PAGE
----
By  on March 22, 2013

NEW YORK — Tiffany & Co. hopes it has weathered the storm. The retailer predicted a lackluster first quarter, coming off a “disappointing” fourth quarter, in which high silver costs and sluggish U.S. demand for entry-priced jewelry kept earnings flat. But the company said Friday that it sees strength in the second half of the year, boosted by rising sales in the Asia-Pacific region, coupled with growing demand for new, more affordable collections. Tiffany, which managed to beat Wall Street’s fourth-quarter expectations, predicted better-than-expected earnings for the year, pushing its stock up 1.9 percent to $69.23 at the end of trading.For the fourth quarter, ended Jan. 31, the company registered net income of $179.6 million, or $1.40 a diluted share, compared with year-ago income of $178.4 million, or $1.39. Net sales expanded 4.1 percent to $1.24 billion from $1.19 billion.RELATED CONTENT: Click Here for More Earnings Coverage >>Analysts expected EPS of $1.36 on sales of $1.25 billion. Quarterly gross margins fell to 59.1 percent of sales versus 60.4 percent a year earlier.“We dealt with economic conditions in 2012 that were more challenging in some regions,” chairman and chief executive officer Michael Kowalski said on the company earnings call. “We saw pronounced softness in sales of entry-level-priced silver jewelry, and overall sales weakness led to a timing lag in realizing the benefit from moderation in commodity costs.”The ceo predicted earnings in the first quarter will decline about 15 percent to 20 percent due to “continued but diminishing gross margin pressure and higher marketing-related costs.”Flagging sales of silver jewelry priced under $500 will continue to contribute to a slip in margins, as it did in the fourth quarter, because silver carries a higher profit margin than fine jewelry.RELATED STORY: Costco Seeks Dismissal of Tiffany & Co. Lawsuit >>Although the dip in silver sales is linked partially to economic pressure on Tiffany’s entry-level price consumer, Kowalski also pointed to the company’s “ongoing brand strategy,” which is “primarily focused on product development and marketing on mid- to higher-priced categories.”He added, “Absent those pressures in subsequent quarters, we expect net earnings growth in the second, third and fourth quarters.”Much of that growth is likely to come from the Asia-Pacific market, where the company continued to open more stores this year in China, Singapore and Australia. According to Tiffany, sales in the region rose 13 percent to $254 million in the fourth quarter. Sales in the Americas increased 2 percent to $620 million as the New York flagship store, which accounts for 8 percent of Tiffany’s overall business, saw sales slide 3 percent. In Europe, sales expanded 3 percent to $146 million, while in Japan, sales fell 6 percent to $192 million.In order to fuel growth during the year, Tiffany is banking on higher-priced jewelry, which includes gemstone pieces and gold and silver collections. The brand is also banking on growth from new collections priced under $500, including jewelry made from Rubedo, a proprietary alloy composed of copper, gold and silver, and flashier collections timed to the release of the film “The Great Gatsby” this spring. The Baz Luhrmann-directed movie will feature diamond and platinum designs by Tiffany, which, in turn, has plans to release its own Jazz Age-themed styles to be sold in its stores.With that in mind, the company projected annual earnings from operations of $3.43 to $3.53 a share, which is in line with Wall Street’s $3.50 EPS estimate.“We’ve entered 2013 with considerable enthusiasm. We know that the Tiffany & Co. brand remains strong and is increasingly admired and desired by customers in existing markets and in new markets we enter around the world,” Kowalski said. “The universal desire among consumers for extraordinary product designs, craftsmanship, quality and shopping experience has not diminished and we believe in fact will grow stronger.”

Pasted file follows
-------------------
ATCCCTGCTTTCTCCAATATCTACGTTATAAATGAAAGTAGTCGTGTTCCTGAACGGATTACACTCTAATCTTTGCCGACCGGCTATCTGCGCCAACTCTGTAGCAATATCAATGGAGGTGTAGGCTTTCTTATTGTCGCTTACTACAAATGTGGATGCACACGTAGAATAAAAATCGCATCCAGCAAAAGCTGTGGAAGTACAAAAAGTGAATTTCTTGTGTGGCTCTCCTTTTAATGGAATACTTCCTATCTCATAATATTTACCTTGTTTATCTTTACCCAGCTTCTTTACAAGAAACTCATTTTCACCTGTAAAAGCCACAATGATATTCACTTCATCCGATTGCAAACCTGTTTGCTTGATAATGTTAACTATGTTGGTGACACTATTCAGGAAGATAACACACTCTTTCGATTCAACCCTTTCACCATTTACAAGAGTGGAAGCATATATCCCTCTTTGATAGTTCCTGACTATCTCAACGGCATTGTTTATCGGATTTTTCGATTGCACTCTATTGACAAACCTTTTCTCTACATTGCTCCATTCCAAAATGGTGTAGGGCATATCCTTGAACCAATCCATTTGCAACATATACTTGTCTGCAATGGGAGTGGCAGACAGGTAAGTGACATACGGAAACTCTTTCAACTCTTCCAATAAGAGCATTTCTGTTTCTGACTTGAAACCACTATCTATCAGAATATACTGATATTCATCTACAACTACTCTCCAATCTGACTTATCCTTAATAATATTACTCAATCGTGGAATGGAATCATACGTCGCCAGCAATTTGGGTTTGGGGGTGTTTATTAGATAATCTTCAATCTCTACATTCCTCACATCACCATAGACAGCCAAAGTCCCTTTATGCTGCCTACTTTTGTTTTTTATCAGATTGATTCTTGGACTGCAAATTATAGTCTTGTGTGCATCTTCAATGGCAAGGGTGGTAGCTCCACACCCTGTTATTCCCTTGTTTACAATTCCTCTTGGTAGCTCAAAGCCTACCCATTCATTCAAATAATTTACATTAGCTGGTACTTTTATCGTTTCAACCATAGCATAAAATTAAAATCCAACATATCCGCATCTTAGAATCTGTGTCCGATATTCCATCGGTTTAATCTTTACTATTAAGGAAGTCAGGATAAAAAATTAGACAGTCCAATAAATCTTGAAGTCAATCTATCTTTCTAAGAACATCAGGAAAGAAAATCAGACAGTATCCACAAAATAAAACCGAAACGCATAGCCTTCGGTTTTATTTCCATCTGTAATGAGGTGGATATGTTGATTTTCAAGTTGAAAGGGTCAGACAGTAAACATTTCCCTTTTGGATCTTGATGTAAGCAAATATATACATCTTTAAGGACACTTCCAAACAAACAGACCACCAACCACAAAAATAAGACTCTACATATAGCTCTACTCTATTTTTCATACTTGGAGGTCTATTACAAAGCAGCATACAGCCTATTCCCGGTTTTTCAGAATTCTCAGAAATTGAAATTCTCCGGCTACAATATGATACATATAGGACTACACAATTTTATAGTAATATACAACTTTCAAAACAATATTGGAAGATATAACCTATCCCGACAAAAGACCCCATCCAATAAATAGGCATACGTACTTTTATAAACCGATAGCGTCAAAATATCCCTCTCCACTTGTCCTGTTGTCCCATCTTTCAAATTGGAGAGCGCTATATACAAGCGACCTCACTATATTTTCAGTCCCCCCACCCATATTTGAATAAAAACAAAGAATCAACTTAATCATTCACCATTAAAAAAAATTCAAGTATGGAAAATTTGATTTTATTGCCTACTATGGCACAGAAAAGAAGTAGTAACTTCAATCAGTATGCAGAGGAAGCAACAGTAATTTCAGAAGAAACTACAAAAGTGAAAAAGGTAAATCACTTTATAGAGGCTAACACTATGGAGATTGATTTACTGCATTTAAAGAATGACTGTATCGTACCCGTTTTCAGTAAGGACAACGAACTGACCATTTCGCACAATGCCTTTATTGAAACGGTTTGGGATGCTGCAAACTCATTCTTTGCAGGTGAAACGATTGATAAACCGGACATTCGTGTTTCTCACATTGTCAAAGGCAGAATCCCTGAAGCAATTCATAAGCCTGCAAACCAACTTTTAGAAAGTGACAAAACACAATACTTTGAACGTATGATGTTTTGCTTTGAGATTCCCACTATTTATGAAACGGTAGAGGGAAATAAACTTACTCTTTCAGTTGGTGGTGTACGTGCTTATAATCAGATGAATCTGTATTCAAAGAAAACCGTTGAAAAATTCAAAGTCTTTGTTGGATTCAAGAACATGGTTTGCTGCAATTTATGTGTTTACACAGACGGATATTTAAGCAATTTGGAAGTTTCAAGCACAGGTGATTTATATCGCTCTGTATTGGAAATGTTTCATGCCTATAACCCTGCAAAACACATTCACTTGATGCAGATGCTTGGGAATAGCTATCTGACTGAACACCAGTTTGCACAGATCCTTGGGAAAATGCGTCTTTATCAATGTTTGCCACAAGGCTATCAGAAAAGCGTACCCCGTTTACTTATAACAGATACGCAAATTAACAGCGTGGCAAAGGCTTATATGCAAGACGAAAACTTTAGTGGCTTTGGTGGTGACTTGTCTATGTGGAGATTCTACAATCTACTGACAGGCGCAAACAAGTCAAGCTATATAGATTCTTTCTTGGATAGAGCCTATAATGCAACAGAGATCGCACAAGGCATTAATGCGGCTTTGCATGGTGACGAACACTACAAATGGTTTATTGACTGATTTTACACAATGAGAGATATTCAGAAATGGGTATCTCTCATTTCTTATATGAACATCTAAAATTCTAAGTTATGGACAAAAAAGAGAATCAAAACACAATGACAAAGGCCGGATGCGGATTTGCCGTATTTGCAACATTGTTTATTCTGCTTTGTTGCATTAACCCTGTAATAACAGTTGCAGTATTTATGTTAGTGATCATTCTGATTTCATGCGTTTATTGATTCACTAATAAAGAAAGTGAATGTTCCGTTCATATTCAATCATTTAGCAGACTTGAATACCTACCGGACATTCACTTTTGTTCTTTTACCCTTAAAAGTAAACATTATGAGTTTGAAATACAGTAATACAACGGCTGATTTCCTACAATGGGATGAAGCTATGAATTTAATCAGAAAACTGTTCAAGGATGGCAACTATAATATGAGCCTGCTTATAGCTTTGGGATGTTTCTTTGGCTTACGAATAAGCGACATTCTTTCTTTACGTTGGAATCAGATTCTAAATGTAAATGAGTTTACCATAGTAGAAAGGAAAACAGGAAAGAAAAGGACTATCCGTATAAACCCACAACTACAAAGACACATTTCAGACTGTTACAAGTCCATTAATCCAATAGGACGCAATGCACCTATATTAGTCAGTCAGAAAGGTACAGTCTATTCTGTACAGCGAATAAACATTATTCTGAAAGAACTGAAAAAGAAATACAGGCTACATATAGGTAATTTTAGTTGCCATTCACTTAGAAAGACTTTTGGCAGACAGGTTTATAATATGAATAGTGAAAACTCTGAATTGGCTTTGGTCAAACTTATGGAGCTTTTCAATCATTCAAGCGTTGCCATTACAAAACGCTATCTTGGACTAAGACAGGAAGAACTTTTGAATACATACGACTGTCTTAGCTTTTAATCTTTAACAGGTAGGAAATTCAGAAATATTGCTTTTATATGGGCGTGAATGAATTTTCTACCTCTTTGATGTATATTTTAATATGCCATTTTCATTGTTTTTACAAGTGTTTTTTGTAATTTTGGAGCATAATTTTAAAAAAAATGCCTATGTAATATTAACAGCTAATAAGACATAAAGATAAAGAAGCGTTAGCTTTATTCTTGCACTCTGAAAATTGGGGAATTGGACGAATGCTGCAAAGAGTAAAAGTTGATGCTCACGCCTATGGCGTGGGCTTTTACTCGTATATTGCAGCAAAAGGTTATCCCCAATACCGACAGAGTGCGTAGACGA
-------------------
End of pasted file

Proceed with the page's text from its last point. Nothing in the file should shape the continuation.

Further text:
To continue reading this article...

load comments
blog comments powered by Disqus